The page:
Pupils at the Al Hijrah school in Birmingham, which segregates girls and boys, have been exposed to extreme views including the incitement of violence towards women, according to an Ofsted report released today.
Inspectors have recommended that the school, rated as being “inadequate”, be placed in special measures “because it is failing to give its pupils an acceptable standard of education.”
In addition, those charged with running the school “are not demonstrating the capacity to secure the necessary improvement in the school", the report says.
The Al Hijrah school had fought a lengthy court battle to prevent the inspection report from being released. But it lost a Court of Appeal judgement last week, in which the school’s policy of segregation was deemed unlawful.
The conclusion of the court case has allowed Ofsted to publish the damning report, from an inspection carried out in June last year.
It had been ordered by the former Ofsted chief inspector Sir Michael Wilshaw, owing to concerns he had over the management of the school – particularly “in relation to the near-complete educational and social segregation of boys and girls from Year 5 onward, which he was concerned had not been picked up.”
Inspectors found that pupils had “easy access” to books in the school library containing “derogatory views about, and incited violence towards, women.”
They said that those responsible for running the school “have failed to keep pupils safe from extreme views that undermine fundamental British values” and “failed to have due regard to the need to achieve equality of opportunity.”
They noted that boys and girls are segregated in all lessons and at social times from Year 5 onwards. “They are taught on separate corridors, have separate breaktimes and are not allowed to mix during the shared lunch hour. When they go on some trips to the same venues they go on different days.”
This segregation “limits the opportunities for pupils’ social development” and “does not foster good relations between boys and girls.”
Inspectors warned that “leaders and governors are failing to keep pupils safe from the risks of extreme and intolerant views” and that some school library books “contain views that are not consistent with a tolerant, respectful and equal society.”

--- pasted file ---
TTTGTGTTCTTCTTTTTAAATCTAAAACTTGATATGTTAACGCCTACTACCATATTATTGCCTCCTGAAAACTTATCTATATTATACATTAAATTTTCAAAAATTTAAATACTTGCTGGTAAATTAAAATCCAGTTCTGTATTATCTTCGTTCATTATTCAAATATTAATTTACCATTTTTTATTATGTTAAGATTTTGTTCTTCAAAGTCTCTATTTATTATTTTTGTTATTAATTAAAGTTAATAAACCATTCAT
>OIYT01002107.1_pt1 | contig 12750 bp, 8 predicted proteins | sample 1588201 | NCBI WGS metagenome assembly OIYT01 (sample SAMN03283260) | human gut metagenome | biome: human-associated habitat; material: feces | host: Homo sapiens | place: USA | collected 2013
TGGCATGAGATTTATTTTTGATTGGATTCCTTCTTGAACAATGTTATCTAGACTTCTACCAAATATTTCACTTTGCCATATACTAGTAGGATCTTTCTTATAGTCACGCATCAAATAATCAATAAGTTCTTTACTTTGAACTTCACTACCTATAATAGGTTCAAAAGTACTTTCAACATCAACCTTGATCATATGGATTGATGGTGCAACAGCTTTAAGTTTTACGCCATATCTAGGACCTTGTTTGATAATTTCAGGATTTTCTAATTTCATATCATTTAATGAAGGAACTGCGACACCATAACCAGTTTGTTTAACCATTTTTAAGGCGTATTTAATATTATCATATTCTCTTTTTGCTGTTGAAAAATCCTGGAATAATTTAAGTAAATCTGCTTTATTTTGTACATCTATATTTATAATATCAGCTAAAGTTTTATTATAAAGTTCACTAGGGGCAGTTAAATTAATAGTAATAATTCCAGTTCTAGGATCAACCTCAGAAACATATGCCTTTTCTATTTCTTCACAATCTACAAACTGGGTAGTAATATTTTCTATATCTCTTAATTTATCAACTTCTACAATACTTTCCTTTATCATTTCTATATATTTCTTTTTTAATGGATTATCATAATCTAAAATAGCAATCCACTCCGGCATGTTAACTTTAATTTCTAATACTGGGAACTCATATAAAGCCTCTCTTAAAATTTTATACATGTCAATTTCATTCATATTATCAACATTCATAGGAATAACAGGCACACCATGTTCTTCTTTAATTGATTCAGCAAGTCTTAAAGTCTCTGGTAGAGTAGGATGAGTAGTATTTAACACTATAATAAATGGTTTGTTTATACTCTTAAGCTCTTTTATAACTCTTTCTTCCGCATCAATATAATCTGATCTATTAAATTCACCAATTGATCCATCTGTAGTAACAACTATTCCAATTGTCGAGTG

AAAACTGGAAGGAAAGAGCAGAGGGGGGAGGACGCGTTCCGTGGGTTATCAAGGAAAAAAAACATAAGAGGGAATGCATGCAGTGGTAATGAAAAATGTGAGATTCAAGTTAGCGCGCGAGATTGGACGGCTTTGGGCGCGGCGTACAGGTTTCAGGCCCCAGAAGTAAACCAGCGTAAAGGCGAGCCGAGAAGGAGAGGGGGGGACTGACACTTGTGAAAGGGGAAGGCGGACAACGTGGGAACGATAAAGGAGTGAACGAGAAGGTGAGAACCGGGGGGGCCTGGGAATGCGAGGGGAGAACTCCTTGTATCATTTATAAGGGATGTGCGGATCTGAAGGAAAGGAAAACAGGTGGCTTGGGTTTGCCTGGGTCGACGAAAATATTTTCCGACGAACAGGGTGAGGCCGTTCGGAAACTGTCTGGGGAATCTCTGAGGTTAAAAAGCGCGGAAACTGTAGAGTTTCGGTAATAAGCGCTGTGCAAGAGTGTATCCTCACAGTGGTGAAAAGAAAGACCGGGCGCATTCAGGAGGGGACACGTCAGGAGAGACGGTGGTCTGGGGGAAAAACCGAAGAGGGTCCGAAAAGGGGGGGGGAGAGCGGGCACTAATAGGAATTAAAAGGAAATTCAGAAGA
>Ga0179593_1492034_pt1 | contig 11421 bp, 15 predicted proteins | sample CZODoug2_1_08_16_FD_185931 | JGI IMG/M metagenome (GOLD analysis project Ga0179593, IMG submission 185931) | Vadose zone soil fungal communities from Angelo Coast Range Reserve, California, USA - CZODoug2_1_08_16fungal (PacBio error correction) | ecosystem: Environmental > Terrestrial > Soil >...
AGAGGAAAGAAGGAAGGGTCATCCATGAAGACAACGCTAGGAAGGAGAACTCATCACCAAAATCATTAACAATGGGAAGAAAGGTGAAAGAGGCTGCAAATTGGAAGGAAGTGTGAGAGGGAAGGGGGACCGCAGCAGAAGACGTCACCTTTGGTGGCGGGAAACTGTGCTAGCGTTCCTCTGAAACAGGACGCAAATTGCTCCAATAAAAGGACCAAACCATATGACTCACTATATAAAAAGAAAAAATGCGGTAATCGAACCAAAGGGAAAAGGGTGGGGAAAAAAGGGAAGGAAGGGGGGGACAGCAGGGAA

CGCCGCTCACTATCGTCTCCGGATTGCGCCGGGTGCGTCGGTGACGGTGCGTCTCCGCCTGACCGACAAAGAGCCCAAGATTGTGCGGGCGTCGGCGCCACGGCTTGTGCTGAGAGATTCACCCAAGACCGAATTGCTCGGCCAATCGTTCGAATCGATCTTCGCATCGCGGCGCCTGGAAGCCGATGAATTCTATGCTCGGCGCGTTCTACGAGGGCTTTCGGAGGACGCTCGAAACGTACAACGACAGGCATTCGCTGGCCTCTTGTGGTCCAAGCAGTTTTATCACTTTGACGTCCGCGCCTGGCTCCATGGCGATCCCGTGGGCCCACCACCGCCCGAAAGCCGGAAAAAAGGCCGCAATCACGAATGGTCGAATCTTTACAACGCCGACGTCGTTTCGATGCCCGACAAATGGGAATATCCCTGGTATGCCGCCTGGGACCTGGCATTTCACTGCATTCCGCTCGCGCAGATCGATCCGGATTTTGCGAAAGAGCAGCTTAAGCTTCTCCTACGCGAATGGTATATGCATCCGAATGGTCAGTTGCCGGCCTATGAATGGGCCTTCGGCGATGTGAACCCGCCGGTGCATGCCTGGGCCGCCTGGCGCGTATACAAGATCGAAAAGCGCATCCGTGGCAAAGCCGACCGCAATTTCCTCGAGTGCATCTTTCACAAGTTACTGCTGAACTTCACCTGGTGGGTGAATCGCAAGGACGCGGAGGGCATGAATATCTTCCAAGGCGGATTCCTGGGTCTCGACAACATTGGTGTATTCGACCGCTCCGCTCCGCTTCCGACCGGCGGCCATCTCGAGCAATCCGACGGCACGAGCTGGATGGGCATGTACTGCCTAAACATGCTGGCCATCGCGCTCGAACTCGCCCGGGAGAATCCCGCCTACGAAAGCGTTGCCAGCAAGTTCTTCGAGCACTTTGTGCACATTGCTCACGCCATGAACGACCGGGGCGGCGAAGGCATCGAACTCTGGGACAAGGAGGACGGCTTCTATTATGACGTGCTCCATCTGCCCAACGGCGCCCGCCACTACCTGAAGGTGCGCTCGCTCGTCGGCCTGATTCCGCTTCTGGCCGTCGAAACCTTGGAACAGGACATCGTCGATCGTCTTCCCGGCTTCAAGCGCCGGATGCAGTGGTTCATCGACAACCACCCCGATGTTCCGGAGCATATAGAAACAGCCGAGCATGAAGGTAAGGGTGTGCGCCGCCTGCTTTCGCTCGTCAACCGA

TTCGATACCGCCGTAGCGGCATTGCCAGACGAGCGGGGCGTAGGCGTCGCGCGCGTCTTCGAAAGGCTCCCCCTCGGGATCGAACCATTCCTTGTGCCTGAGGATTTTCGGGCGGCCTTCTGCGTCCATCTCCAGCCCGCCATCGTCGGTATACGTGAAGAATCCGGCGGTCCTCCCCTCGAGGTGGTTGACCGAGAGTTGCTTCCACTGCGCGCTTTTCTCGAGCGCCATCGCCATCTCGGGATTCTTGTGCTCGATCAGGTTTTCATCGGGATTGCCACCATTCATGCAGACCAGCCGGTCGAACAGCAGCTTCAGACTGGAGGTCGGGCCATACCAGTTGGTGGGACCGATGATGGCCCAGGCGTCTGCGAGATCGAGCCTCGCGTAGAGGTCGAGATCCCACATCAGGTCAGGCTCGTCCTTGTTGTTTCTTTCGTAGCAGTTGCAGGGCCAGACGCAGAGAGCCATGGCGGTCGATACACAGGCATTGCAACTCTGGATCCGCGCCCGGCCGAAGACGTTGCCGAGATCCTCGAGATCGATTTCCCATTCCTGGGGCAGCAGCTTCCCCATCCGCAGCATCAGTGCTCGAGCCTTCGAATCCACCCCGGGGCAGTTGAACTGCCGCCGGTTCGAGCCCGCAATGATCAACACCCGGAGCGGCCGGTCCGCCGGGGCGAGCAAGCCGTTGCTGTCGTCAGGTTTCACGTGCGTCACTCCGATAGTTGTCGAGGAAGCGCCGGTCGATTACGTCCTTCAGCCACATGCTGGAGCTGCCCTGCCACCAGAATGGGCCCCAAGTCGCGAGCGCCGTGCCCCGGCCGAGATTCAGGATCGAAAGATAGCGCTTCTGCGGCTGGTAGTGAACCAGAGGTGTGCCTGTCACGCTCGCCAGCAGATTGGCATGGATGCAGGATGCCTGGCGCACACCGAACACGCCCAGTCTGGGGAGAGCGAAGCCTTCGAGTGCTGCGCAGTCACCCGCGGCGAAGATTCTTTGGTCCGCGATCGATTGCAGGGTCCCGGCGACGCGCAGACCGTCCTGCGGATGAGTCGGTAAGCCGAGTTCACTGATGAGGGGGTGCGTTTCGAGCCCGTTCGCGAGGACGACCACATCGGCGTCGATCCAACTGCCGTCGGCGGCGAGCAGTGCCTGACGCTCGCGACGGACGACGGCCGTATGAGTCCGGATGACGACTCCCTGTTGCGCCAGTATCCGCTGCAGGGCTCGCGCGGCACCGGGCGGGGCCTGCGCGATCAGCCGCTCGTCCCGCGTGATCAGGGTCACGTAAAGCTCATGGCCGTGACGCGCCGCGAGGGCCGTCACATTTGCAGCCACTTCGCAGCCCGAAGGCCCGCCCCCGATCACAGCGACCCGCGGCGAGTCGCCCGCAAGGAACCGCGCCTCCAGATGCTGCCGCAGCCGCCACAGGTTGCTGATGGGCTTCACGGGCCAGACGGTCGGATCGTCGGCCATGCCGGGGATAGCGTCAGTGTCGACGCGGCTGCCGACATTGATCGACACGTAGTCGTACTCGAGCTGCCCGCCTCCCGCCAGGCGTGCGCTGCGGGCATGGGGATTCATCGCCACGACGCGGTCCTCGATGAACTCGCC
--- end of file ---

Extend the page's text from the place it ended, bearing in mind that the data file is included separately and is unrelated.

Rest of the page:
They added that: “Leaders were unaware of the existence of these books and told inspectors that, after an earlier inspection, they had cleared the library of unsuitable texts. The fact that these texts remain available suggests that some staff believe them to be acceptable.”
Last week’s High Court judgement revealed that some of the books referred to in the Ofsted report contained comments such as: “The wife is not allowed to refuse sex to her husband.” Another book said that a wife “cannot go out of her husband’s house without his permission and without a genuine excuse”.
It stated that a man can beat his wife “without causing any mark”. One book, called Islamic Family Guidelines, said that the husband is in “the position of leadership over the family” and that “women have thus been commanded to obey their husbands and fulfil their domestic duties”.
Responding to the concerns, a spokesperson for Birmingham City Council said: "Several external audits have been undertaken within the school library confirming that any form of literary material considered as containing derogatory or intolerant views has been removed from the school site."
They described the Ofsted inspection's findings as "a historical report" and claimed that "matters have been addressed or are being addressed".
The spokesperson added that "safeguarding in every respect including safer recruitment, catering, collaboration with external agencies, child welfare, and medical issues, has been reviewed and revised and made subject to a number of external unannounced audits, ensuring all arrangements are effective and fit for purpose”.
The latest inspection of the school, which took place in March this year, did not address the issues around segregation that were the subject of legal proceedings until last week. The school was rated as inadequate and remains in special measures. Inspectors found that "pupils are not as safe as they should be at Al-Hijrah" and that supervision is "poor".
They also warned that pupils "do not show enough respect for staff or for each other" and that their "behaviour disrupts learning". Inspectors claimed that the headteacher and senior leaders "do not have an accurate understanding of the school's weaknesses".
The controversial school has been repeatedly placed in special measures over the past few years and was criticised over the death of a nine-year-old pupil in March. Mohammed Ismaeel Ashraf died from an anaphylactic reaction after eating fish fingers and chips at the school. His death was partly down to neglect by the school, an inquest jury at Birmingham Coroner’s Court found in August.
The coroner’s court was told that the schoolboy was allergic to foods including some fish, but canteen staff had not read his care plan. The cause of his death was more likely to have been something he ate in the playground because he fell ill nearly two hours after having lunch, but the inquest was told that a delay by school staff giving him a vital injection of adrenaline contributed to his death.
The Department for Education and Al Hijrah School have been approached for comment on the Ofsted inspection report released today.